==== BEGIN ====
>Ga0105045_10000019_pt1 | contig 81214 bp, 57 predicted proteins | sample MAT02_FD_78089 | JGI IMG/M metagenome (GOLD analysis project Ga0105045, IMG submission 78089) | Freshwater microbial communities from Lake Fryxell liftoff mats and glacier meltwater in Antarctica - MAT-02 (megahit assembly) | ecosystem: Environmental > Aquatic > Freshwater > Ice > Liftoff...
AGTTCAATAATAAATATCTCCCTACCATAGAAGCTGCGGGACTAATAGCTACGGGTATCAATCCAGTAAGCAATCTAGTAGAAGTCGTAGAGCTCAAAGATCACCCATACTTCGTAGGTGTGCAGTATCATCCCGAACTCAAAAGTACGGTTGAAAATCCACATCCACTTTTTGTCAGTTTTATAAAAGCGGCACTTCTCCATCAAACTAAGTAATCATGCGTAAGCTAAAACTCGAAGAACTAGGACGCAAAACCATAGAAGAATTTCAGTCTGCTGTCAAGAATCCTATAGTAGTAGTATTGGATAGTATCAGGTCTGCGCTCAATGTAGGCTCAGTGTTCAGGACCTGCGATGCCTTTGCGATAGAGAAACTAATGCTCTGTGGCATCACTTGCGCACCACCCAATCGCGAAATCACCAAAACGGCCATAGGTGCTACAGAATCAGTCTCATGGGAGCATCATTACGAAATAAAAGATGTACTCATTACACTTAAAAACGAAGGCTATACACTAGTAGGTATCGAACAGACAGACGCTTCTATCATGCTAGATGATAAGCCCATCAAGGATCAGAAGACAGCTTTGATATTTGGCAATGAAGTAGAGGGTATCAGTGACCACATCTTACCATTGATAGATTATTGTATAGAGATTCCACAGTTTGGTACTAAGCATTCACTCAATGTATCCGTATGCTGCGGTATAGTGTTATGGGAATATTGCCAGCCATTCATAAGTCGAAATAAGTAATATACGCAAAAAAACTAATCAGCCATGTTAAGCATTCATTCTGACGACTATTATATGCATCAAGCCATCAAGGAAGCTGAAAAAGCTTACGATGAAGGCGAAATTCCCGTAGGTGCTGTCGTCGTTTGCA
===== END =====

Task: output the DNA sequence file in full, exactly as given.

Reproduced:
>Ga0105045_10000019_pt1 | contig 81214 bp, 57 predicted proteins | sample MAT02_FD_78089 | JGI IMG/M metagenome (GOLD analysis project Ga0105045, IMG submission 78089) | Freshwater microbial communities from Lake Fryxell liftoff mats and glacier meltwater in Antarctica - MAT-02 (megahit assembly) | ecosystem: Environmental > Aquatic > Freshwater > Ice > Liftoff...
AGTTCAATAATAAATATCTCCCTACCATAGAAGCTGCGGGACTAATAGCTACGGGTATCAATCCAGTAAGCAATCTAGTAGAAGTCGTAGAGCTCAAAGATCACCCATACTTCGTAGGTGTGCAGTATCATCCCGAACTCAAAAGTACGGTTGAAAATCCACATCCACTTTTTGTCAGTTTTATAAAAGCGGCACTTCTCCATCAAACTAAGTAATCATGCGTAAGCTAAAACTCGAAGAACTAGGACGCAAAACCATAGAAGAATTTCAGTCTGCTGTCAAGAATCCTATAGTAGTAGTATTGGATAGTATCAGGTCTGCGCTCAATGTAGGCTCAGTGTTCAGGACCTGCGATGCCTTTGCGATAGAGAAACTAATGCTCTGTGGCATCACTTGCGCACCACCCAATCGCGAAATCACCAAAACGGCCATAGGTGCTACAGAATCAGTCTCATGGGAGCATCATTACGAAATAAAAGATGTACTCATTACACTTAAAAACGAAGGCTATACACTAGTAGGTATCGAACAGACAGACGCTTCTATCATGCTAGATGATAAGCCCATCAAGGATCAGAAGACAGCTTTGATATTTGGCAATGAAGTAGAGGGTATCAGTGACCACATCTTACCATTGATAGATTATTGTATAGAGATTCCACAGTTTGGTACTAAGCATTCACTCAATGTATCCGTATGCTGCGGTATAGTGTTATGGGAATATTGCCAGCCATTCATAAGTCGAAATAAGTAATATACGCAAAAAAACTAATCAGCCATGTTAAGCATTCATTCTGACGACTATTATATGCATCAAGCCATCAAGGAAGCTGAAAAAGCTTACGATGAAGGCGAAATTCCCGTAGGTGCTGTCGTCGTTTGCA